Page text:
This represented a 36% year-on-year growth to an estimated $18.1b, Wood Mackenzie reported.
Of the 43GW, China accounted for 35GW. The market has so far added 45GW year-to-date, which is 10GW short of its target to build an average of 55GW annually in the next decade.
“Goldwind, Mingyang and Envision were all very active in Q2 with projects in China, accounting for more than 26 MW of activity between them,” Luke Lewandowski, Wood Mackenzie Research Director, said.
“Rapid technology adoption and government support have catapulted China to this leading position.”
Global activity in the wind market is also showing a record pace with 61GW ordered in total during the first two quarters. This is up 13% compared to the first hald of 2021.
Europe also doubled its order intake to 3.8GW during the quarter, whilst the US remains slow with only less than 2GW in the first half.
“China is surging and we are seeing strength in Europe too. The US is where demand has been sluggish. This is due to tough market conditions, such as labor cost increases, inflation and supply chain disruptions. As a result, securing new orders in the US has been difficult, which has had a negative impact on OEMs dependent on the market, primarily Western-based OEMs.”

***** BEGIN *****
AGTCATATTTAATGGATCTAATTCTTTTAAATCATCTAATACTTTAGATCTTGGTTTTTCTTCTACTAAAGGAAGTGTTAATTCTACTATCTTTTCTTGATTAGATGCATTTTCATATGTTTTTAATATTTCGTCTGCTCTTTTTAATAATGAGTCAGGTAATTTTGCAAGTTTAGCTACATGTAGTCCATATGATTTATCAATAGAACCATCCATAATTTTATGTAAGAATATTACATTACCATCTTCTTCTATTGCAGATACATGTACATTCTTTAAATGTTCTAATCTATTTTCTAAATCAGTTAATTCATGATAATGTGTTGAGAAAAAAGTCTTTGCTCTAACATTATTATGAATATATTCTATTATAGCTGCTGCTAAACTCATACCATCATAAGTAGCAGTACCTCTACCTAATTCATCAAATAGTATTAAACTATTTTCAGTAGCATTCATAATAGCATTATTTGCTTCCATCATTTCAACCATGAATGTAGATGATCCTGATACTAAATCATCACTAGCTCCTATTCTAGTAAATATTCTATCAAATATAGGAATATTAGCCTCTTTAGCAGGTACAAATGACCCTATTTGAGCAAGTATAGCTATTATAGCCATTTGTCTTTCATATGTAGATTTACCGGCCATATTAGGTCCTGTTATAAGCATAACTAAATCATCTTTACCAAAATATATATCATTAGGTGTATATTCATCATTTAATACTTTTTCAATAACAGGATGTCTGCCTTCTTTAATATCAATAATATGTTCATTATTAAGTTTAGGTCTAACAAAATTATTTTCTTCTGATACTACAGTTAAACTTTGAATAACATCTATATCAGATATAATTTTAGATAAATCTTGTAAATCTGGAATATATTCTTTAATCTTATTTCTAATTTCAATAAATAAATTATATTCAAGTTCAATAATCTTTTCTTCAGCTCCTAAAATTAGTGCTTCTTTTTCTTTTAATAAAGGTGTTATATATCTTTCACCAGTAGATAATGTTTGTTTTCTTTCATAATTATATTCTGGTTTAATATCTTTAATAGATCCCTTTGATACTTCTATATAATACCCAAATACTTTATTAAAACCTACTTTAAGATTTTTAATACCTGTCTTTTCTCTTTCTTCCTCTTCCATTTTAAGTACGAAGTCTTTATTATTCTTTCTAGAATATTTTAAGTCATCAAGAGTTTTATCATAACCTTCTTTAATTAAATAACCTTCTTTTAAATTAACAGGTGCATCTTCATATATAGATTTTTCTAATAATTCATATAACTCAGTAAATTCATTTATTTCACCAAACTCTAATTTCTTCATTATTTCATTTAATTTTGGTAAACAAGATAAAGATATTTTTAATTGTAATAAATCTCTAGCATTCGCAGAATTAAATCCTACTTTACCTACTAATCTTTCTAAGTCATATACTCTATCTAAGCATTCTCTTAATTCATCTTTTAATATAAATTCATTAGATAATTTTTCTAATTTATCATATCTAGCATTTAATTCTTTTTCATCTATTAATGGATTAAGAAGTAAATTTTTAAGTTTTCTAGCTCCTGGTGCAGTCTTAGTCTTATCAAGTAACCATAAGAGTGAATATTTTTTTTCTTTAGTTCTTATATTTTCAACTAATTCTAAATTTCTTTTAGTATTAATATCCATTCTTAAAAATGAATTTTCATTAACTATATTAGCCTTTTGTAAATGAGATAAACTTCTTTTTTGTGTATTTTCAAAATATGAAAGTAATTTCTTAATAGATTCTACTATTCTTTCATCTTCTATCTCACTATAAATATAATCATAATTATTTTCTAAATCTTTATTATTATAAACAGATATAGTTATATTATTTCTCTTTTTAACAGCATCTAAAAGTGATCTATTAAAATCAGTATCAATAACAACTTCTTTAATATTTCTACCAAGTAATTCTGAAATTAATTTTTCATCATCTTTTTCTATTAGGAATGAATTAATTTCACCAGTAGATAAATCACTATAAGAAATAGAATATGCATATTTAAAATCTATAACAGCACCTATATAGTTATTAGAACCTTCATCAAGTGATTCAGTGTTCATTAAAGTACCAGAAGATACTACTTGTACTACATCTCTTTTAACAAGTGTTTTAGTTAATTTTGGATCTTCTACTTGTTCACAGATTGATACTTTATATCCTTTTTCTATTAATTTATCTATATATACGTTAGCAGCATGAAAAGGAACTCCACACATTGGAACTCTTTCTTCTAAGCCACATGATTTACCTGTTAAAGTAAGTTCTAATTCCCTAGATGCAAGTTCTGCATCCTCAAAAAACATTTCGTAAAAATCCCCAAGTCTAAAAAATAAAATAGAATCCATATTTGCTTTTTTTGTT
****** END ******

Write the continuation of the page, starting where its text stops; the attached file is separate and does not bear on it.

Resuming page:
“However, with the passage of the IRA bill in the US, Wood Mackenzie anticipates a boost in activity over the second half of the year. With these new incentives, wind power projects have become more economically viable and thus more competitive compared to conventional technologies. If procurement of wind turbines in China continues at its current pace and intake activity picks up in the US, the wind turbine market could be set for a record year.”